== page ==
If you follow my posts, you will know that I have already shared a post about bedtime. In my last post — 5 Things to Incorporate into Bedtime — I shared with you techniques I have tried to make our bedtime transition smoother and more enjoyable. This post will be different. Unlike my last post where I shared how those techniques can help you, in this post I will share with you how other approaches do not help me.
Why do I share how the techniques do not work for me? I believe that sharing failures can be beneficial. I believe failures can inspire someone else. (Please note that in using the word ‘failure’ I do not consider myself a failure. It is relative and all about perspective.) Also, I want to be transparent and remind you that just because I share with you the many ways I consciously parent and adventure with my children, my life and parenting style are not perfect.
Think of our parenting approaches as a junkyard of ideas. One person’s trash is another person’s treasure. You can take my ideas and make them your own, make them work for you and your children. Also, I feel that by giving you a heads-up on how the following approaches to bedtime have not worked for me, it might just help you avoid the downfalls and make them successful for yourself in other ways.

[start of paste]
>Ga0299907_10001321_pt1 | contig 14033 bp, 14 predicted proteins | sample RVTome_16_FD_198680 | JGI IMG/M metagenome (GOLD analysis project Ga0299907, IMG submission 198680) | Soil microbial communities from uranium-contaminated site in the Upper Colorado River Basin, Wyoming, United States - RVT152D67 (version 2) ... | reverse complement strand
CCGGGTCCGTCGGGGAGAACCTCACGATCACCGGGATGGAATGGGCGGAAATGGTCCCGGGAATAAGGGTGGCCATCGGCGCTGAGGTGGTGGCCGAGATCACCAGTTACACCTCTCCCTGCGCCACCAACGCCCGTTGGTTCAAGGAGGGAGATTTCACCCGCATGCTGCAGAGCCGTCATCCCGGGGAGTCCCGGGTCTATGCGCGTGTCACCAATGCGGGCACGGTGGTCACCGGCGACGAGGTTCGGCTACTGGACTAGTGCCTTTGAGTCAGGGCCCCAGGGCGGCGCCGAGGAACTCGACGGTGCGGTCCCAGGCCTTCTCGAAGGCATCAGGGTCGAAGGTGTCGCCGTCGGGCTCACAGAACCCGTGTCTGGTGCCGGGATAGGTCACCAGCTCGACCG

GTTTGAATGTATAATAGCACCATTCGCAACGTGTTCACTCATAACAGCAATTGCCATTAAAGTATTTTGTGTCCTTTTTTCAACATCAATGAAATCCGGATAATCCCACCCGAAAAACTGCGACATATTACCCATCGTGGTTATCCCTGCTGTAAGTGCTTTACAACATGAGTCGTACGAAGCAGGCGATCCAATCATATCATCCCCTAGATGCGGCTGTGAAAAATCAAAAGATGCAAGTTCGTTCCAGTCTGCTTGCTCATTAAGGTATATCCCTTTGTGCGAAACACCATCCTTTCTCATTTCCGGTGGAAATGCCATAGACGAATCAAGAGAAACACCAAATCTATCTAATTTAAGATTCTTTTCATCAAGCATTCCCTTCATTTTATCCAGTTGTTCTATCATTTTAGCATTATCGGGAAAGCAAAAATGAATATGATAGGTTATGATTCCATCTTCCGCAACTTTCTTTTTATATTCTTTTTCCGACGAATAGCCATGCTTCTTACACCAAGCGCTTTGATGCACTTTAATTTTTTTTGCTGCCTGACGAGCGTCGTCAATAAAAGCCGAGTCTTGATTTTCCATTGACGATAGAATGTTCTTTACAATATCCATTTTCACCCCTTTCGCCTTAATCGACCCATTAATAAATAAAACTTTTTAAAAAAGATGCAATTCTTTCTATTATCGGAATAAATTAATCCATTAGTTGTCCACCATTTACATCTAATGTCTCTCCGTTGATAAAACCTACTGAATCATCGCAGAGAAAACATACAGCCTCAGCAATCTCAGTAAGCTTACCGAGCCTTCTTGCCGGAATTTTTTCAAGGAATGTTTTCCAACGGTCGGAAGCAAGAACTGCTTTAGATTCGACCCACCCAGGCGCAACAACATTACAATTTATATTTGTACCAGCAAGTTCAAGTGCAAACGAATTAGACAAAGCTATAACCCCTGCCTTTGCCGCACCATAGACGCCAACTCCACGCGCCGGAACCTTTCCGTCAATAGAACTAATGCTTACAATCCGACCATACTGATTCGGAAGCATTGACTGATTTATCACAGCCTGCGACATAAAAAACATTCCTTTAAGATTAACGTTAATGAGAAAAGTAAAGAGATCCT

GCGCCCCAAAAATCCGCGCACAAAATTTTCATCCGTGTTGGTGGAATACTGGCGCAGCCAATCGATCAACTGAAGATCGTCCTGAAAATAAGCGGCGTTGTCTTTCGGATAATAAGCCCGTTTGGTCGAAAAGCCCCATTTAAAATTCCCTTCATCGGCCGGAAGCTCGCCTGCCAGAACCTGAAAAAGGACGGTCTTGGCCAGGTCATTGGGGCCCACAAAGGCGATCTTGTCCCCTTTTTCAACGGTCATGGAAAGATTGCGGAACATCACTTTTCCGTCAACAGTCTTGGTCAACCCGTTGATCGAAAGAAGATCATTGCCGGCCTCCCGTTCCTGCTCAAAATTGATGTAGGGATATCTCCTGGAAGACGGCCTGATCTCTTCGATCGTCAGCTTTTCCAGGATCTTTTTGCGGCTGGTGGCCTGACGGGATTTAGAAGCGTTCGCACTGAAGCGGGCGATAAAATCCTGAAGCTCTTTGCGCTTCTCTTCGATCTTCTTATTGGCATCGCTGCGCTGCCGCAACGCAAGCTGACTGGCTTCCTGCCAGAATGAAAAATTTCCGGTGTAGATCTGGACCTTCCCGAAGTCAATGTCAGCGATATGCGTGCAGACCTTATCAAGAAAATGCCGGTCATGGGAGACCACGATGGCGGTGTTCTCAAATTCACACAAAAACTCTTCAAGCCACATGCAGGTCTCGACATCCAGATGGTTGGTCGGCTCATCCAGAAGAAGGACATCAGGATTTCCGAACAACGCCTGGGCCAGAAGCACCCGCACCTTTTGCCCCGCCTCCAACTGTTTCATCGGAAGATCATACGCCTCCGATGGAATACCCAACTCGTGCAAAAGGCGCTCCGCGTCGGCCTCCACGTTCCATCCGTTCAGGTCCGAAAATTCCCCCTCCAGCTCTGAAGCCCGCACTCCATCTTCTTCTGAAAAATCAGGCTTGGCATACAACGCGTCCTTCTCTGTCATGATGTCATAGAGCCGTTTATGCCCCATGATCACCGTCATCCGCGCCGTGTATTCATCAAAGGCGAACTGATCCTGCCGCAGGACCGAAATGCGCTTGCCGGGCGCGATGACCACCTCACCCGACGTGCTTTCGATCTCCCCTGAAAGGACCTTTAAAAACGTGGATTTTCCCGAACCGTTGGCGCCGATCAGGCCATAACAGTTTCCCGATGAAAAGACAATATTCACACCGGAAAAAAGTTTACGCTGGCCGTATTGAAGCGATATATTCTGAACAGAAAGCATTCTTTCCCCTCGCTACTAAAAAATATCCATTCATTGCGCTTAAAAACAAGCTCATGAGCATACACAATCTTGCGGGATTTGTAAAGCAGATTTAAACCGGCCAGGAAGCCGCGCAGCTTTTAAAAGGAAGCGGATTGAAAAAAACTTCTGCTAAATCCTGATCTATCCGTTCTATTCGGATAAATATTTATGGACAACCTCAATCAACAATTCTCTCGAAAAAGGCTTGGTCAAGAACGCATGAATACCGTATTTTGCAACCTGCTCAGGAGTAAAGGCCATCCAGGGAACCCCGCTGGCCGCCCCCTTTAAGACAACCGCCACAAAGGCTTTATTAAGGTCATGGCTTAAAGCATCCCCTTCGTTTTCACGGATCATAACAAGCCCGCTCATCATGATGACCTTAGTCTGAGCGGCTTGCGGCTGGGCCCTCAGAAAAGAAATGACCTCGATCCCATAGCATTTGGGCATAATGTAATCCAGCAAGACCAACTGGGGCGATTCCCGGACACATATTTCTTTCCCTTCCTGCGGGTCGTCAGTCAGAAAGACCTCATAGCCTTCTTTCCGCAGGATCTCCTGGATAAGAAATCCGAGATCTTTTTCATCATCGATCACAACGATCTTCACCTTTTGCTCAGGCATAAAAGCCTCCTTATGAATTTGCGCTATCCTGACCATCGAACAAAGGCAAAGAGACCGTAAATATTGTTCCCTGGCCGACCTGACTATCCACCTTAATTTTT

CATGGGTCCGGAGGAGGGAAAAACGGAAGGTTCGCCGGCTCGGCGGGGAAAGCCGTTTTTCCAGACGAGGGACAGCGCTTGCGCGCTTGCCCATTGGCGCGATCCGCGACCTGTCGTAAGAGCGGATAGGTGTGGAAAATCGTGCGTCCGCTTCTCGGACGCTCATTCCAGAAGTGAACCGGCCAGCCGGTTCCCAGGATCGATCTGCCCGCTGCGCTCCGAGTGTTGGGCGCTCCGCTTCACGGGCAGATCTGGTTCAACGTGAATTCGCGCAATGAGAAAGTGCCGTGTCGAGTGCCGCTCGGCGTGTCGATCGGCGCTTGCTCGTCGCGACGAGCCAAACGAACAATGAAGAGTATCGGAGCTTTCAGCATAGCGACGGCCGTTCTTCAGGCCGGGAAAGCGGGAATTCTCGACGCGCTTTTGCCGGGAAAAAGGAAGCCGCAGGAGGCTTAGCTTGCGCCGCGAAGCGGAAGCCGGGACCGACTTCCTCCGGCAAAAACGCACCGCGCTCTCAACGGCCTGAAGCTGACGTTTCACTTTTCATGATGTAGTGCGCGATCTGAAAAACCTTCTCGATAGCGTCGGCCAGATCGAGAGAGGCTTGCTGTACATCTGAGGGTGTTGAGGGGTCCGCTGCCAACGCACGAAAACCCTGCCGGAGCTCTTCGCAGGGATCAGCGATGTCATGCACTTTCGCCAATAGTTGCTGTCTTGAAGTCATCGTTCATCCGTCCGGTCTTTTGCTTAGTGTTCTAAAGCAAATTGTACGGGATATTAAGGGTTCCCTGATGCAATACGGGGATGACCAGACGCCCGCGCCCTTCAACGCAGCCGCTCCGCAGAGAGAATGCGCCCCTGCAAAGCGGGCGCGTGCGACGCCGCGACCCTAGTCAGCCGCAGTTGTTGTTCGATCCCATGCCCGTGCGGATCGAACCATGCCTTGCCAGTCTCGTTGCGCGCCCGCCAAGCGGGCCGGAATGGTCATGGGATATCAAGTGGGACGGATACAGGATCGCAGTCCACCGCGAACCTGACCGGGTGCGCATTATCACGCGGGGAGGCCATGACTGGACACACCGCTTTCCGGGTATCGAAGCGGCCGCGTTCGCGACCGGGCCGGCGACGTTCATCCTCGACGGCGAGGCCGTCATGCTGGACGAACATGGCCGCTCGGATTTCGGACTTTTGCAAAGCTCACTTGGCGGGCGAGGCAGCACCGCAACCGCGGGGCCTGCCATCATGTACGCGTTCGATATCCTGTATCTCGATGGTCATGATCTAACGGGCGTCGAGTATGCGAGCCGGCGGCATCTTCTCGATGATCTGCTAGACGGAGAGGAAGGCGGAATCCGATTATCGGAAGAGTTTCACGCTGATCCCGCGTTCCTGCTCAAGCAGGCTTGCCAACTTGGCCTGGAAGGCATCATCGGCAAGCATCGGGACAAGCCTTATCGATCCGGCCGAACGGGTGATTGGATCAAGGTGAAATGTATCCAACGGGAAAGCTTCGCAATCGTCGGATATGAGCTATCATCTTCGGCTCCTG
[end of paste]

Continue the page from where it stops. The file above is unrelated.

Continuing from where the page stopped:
1. Book at Bedtime
Reading a book is easy, right? Yes. However, for my children one book is never enough, so we end up having a discussion about why I will not read two more books. These discussions make me feel like my attempt at providing my children a space to wind down for bed was unsuccessful.
2. Bedtime Stories
Unlike reading a story from a book, making up a story requires me to use my imagination at my least creative part of the day, nighttime. Having to use my brain to formulate an engaging story to satisfy my children’s thirst for adventure makes me more tired.
Lullabies are lovely, but they bring peace and relaxation to my children and me — making me want to lie down with them instead of leaving the bedroom to finish up my day’s work.
4. Lying Down With My Children
I have a real love-dislike relationship with this bedtime approach because I love lying close to my children — I know that one day they will not want me this close — but I end up falling asleep before them 90 percent of the time. I wake up hours later cranky because I did not get ready for bed before falling asleep.
In sharing these thoughts with you, I have realized that the success of my bedtime techniques depends heavily on how tired I am and how much work I have yet to do before lying down for the night.
In fact … writing this may have just inspired me to practice ways to have fewer tasks to do at night and be more available for my children during bedtime. Oh, the life of a parent! Always having to find ways to keep our sanity.
What have you tried during bedtime and how has it backfired on you? What does not work for you might just work for me. —Jasmin